The next morning, after a good night’s rest, we felt refreshed even if our calf muscles were a little stiff at first.
As soon as we were ready we began the 400km journey south to Martinborough in the heart of the Wairarapa wine region. Here, we were meeting the girls and having a couple of days in a house on the outskirts of the town. While here we hoped to sample some of the local wines.
The house was superb with a large decking area leading to a large lawned garden with apple, orange, lemon, lime and olive trees.
The weather continued to look good so we took advantage of it and driver out to Cape Palliser, the southern most point of North Island. The rugged coastline, a mixture of small bays and rocky outcrops is home to colonies of seals, which we saw basking on the rocks or some who had ventured further inland and were sleeping on a much softer bed of grass. Protecting shipping from the rocky coastline is a lighthouse, accessed by 252 steep steps. The view to either side is excellent and to the south, just across Cook Straight, is South Island.
Just to the west of the cape is the small fishing village of Ngawi, perched on the narrow strip between the sea and hills. When the southerly wind blows Ngawi must feel the full force of it. On the shingle beach a variety of fishing boats sit in tyre protected trailers attached to bulldozers of every size, shape and colour. I guess the caterpillar tracks of the bulldozers gain a better purchase on the shingle beach than a traditional tractor.
Retracing our route we turned off and up a gravel road to a car park from which led a track following a relatively dry river bed. This led to the Patangirua Pinnacles, a dramatic geological feature, which was another landmark used in the Lord of the Rings trilogy. The pinnacles are made of a soft, easily eroded, material but have boulders implanted into them. When the pillars are capped by a harder rock the soft material directly underneath is protected while that outside the protective cap continues to erode.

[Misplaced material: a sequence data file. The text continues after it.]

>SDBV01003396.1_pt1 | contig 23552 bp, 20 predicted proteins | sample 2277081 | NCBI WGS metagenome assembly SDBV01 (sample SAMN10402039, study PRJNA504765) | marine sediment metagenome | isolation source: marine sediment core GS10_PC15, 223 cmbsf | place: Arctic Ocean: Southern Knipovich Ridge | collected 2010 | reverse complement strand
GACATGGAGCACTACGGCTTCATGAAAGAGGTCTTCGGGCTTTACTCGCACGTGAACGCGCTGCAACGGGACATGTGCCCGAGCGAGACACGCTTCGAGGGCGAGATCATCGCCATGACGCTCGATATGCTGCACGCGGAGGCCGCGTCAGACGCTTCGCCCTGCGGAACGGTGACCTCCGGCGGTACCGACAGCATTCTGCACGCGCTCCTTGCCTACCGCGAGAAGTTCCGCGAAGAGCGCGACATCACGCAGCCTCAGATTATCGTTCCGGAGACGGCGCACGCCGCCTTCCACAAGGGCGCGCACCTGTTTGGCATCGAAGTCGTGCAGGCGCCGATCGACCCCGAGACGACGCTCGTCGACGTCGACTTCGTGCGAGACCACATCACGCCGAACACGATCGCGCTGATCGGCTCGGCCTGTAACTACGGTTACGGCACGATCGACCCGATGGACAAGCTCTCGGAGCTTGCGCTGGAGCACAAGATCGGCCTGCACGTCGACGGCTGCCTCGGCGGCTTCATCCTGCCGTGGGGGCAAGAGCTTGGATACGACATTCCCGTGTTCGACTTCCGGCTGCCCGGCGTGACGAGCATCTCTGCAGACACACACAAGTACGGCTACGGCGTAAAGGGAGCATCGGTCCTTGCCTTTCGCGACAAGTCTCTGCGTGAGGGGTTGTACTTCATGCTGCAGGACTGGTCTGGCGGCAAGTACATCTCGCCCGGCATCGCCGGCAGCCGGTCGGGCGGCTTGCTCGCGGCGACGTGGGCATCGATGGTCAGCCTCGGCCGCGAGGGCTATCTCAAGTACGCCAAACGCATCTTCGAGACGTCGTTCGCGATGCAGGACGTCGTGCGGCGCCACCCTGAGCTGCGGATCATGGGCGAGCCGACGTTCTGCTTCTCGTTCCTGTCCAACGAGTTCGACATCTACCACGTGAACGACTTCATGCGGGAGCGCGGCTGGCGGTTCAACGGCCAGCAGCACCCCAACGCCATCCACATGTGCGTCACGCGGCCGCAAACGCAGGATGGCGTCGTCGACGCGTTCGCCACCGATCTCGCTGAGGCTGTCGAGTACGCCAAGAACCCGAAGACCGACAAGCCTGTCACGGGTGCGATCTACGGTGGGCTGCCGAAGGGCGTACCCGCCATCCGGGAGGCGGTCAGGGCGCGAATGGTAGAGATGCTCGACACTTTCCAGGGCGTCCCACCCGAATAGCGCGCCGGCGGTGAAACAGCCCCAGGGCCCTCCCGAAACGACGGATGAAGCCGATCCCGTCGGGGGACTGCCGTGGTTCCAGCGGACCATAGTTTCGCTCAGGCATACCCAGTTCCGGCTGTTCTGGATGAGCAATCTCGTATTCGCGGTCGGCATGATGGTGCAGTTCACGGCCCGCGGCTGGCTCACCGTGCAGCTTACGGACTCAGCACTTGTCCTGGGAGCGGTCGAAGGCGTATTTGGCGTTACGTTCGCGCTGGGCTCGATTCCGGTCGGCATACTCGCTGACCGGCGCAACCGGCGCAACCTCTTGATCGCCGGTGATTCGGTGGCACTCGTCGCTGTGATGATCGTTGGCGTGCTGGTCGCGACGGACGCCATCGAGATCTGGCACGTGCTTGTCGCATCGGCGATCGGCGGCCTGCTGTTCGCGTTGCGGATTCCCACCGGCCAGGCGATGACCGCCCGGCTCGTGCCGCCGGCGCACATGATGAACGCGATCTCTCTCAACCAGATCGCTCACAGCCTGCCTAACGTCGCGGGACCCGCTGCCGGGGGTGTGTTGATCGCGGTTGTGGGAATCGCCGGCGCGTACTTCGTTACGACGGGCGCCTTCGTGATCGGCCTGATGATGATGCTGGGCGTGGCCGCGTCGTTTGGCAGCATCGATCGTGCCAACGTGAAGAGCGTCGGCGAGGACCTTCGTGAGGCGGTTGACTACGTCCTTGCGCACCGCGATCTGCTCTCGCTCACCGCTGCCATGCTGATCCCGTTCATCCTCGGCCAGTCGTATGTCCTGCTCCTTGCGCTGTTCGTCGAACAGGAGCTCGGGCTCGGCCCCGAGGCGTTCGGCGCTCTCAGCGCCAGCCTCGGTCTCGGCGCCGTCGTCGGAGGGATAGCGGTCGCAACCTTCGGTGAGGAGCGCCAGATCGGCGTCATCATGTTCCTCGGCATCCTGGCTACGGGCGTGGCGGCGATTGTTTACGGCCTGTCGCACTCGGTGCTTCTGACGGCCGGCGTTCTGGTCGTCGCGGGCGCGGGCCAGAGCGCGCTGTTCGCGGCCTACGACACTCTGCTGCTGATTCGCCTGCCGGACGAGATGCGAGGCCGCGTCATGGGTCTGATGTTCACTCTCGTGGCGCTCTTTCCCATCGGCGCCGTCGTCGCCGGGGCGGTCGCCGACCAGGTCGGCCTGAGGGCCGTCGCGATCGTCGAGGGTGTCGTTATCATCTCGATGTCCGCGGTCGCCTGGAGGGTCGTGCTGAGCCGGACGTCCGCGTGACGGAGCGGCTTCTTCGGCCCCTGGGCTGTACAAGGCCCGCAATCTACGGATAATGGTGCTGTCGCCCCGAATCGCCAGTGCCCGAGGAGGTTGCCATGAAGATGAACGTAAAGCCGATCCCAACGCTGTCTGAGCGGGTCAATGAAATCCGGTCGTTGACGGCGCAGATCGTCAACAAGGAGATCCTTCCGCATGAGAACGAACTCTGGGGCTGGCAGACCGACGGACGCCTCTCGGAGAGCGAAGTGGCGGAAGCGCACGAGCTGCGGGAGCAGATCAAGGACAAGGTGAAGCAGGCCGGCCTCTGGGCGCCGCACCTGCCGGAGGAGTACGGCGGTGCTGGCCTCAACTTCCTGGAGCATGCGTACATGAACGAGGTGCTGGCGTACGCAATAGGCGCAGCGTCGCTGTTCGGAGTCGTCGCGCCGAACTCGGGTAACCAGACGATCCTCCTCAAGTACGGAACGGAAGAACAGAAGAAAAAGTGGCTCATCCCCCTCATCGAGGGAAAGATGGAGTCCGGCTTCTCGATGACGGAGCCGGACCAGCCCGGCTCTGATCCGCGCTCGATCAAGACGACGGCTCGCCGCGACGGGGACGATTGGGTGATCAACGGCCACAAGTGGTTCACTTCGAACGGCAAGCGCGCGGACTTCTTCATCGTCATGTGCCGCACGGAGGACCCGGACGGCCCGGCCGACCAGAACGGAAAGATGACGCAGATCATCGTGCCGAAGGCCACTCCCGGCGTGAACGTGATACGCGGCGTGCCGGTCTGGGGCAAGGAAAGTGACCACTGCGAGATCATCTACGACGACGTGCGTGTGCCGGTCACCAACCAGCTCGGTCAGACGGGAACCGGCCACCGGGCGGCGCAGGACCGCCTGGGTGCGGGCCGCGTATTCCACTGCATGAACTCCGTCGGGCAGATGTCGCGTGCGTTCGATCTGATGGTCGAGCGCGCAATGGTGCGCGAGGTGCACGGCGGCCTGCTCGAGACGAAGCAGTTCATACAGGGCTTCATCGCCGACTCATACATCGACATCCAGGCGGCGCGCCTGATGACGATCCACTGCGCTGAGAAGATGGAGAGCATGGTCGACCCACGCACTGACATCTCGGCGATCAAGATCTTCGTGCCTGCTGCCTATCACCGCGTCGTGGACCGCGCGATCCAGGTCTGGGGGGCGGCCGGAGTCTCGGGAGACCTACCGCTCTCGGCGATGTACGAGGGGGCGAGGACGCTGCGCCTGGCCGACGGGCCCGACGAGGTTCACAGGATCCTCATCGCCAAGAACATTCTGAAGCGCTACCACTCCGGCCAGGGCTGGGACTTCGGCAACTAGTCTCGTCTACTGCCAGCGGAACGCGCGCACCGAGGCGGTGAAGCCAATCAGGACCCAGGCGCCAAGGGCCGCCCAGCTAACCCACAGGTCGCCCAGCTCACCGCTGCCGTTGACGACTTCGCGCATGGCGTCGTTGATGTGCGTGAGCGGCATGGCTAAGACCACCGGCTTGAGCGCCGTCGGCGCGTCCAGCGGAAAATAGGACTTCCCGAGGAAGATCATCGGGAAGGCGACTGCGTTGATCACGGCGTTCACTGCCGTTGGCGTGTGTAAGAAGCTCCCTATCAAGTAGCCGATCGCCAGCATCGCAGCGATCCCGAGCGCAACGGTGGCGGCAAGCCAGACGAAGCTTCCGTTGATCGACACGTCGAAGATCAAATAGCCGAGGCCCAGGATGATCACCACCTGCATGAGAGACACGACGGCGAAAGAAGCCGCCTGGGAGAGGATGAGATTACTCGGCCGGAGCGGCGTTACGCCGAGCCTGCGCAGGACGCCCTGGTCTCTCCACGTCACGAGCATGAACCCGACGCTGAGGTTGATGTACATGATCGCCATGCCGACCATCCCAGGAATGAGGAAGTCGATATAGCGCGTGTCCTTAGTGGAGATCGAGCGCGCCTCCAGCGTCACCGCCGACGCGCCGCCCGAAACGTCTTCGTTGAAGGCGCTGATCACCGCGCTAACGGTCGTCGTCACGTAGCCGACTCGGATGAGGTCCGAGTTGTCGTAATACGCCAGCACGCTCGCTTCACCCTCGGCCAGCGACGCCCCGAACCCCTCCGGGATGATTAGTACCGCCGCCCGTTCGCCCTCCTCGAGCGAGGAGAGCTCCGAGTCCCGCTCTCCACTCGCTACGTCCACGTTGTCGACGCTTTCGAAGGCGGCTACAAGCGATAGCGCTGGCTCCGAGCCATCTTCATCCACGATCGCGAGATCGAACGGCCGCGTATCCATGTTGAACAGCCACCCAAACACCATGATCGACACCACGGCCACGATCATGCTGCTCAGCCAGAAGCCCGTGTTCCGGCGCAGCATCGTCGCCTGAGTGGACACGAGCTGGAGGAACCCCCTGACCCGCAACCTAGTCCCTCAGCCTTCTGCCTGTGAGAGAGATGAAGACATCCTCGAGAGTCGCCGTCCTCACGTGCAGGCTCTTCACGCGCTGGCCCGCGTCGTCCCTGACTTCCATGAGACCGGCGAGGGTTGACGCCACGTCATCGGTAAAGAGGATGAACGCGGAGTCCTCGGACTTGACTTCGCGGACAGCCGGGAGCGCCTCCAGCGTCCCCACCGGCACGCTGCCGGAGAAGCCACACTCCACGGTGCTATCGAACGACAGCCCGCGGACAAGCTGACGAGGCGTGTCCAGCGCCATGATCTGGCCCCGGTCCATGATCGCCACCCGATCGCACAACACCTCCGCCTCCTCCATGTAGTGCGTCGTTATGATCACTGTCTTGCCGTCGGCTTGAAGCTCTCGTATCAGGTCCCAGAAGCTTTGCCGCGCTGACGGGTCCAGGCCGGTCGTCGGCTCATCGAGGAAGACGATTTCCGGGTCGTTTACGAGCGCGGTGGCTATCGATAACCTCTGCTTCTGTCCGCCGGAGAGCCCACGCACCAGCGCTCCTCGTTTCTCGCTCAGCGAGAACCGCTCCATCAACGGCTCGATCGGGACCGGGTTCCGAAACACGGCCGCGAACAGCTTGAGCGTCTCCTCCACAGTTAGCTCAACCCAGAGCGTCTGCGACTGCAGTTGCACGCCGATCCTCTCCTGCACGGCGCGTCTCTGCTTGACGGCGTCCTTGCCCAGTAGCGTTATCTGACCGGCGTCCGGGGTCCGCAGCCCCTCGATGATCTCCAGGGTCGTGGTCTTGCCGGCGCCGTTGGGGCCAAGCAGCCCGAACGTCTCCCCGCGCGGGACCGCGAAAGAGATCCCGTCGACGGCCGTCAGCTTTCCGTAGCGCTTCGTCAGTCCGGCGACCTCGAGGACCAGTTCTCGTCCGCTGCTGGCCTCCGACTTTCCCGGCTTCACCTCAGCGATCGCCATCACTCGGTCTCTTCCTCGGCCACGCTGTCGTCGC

To make the walk up more interesting I had Eva in a backpack. It was fun to have her on my back but I knew she was there when the gradient increased. The down side of carrying Eva was that I really had to focus on where I put my feet so that I didn’t stumble with my precious cargo. While focusing on that I couldn’t look at and appreciate the pinnacles. Ben took responsibility for the return journey, which enabled me to relax and enjoy the magnificence of the pinnacles.
Before we left Martinborough we had to sample the wine. We decided to lunch at Tirohana vineyard and sample some wine at the same time. Following the meal we visited another, smaller boutique vineyard, Haythornthwaite. Mark Haythornthwaite bought 11 acres of land in 1991 and established it as a vineyard over the intervening years. Today, he produces between 18,000 and 20,000 bottles a year. As I was going to be driving on to Waikane on the Kapiti coast when we left I limited my tasting to the smallest of sips. It was sufficient to tell me that what I was drinking was good.